Over the last year or so, advisors have been struggling to get their clients out of cash, but how much cash are your clients really holding? Investors say they’re holding 27 percent of their investable assets in cash, according to an MFS Management survey of 929 investors. Generation Y investors lead the pack, allocating 33 percent to cash, up from 30 percent in February. Guess what financial advisors who were surveyed thought their younger clients held in cash? On average, advisors surveyed believe Generation X/Y investors held 10 percent in cash. Babyboomers? FAs thought boomers held 14 percent in cash.
Generations X and Y have a combined $2.6 trillion in spending power and are larger than the baby boomers, according to Iconoculture, but they’re more focused on saving than investing their money in . Fifty percent of all investors surveyed said they were a “saver” more than an “investor,” with 63 percent of Gen Y respondents answering this way.
William Finnegan, senior managing director and head of U.S.for MFS, said the change will require advisors to improve their communication process with clients; turn more to social media to reach younger investors; and create portfolios that are more personal and customized, rather than “canned.” Investing strategy and portfolios will also have to be better explained, he added.
“Investors are providing clear direction and it does not match conventional wisdom,” Finnegan said in a statement. “Investors, many with a defensive mindset, will likely continue to reject traditional investment recommendations from their advisors. They expect a plan that is specific to them, customized not only to their goals, but one that also addresses their broader economic concerns along with their individual market experience.”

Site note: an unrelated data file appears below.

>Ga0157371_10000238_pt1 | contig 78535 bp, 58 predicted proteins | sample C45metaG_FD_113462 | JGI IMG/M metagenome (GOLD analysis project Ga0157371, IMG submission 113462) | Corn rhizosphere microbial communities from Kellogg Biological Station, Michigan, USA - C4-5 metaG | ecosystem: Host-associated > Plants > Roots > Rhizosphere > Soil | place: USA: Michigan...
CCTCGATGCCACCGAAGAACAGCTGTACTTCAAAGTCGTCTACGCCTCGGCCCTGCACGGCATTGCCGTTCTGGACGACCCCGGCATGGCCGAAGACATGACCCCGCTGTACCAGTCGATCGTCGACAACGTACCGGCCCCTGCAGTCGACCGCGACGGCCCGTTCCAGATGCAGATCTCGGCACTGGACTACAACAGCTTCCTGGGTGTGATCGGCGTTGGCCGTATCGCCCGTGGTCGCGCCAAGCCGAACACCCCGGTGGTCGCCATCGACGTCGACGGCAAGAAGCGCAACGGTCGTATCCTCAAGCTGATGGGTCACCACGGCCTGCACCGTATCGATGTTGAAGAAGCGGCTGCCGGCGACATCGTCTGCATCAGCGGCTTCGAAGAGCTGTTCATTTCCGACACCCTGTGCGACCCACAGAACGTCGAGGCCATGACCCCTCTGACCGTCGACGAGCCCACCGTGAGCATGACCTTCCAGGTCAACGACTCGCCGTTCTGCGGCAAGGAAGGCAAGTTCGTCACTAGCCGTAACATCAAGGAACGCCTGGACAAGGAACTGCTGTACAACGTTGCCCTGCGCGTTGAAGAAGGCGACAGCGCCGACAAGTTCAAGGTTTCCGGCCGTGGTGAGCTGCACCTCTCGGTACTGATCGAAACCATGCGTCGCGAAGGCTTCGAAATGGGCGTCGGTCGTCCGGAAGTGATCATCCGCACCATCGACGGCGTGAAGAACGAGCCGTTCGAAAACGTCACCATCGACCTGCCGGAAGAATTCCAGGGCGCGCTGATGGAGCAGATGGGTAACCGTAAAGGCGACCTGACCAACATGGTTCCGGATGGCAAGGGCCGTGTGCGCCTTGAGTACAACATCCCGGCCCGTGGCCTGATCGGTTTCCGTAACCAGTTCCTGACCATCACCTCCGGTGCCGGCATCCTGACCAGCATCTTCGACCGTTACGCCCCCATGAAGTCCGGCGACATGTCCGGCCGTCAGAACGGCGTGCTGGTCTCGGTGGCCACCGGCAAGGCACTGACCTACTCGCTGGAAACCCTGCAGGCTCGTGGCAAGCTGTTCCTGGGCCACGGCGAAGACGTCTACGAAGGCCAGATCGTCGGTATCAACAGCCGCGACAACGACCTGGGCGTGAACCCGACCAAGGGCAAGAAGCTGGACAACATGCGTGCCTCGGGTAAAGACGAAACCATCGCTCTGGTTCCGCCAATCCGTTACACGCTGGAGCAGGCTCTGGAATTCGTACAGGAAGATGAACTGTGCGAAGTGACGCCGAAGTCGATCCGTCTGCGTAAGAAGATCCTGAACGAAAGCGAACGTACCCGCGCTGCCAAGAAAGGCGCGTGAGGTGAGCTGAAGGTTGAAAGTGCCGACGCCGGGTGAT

But investors’ cash is not sitting in their brokerage accounts—“on the sidelines”—waiting to be invested. Rather, investors, especially younger generations, are holding it in bank accounts. According to MFS’s June survey, the mean percent of cash held in banks or credit unions was 65.4 percent for all investors, versus 31.7 percent held at brokerage firms.
The New Normal
On the one hand, advisors have a number of clients (baby boomers) entering the distribution phase of their lives, and at the same time, they have this new group of investors (Gen Y) coming in that is scared to invest, indicated by the 33 percent in cash, Finnegan said. He calls this younger group “recession babies,” because their parents were crushed by the recent recession, and they do not want this to happen to them. For this crowd, volatility is essentially all they’ve known since they have come of age, Finnegan added.
The younger generation is also more pessimistic about retirement and the stock market. Fifty-two percent of Gen Y investors said they will never feel comfortable investing in the stock market, up from 40 percent in May of this year. In addition, 67 percent of Gen Y respondents said they are more concerned than ever about being able to retire when they thought they would, versus 54 percent in May. This compares to 66 percent of boomers.
Generations X and Y are more focused on protecting principal and generating income, although advisors don’t perceive these as top investment objectives for these investors. According to the survey, 30 percent of Gen X/Y said their most important investment objective was to protect principal, versus 16 percent of advisors. Meanwhile, 29 percent of Gen X/Y said generating income was most important, compared to 2 percent of advisors. Protecting savings and investments was the top way Gen X/Y investors indicated they’d like to be supported, but only 17 percent of advisors expected this to be a top concern for this age group.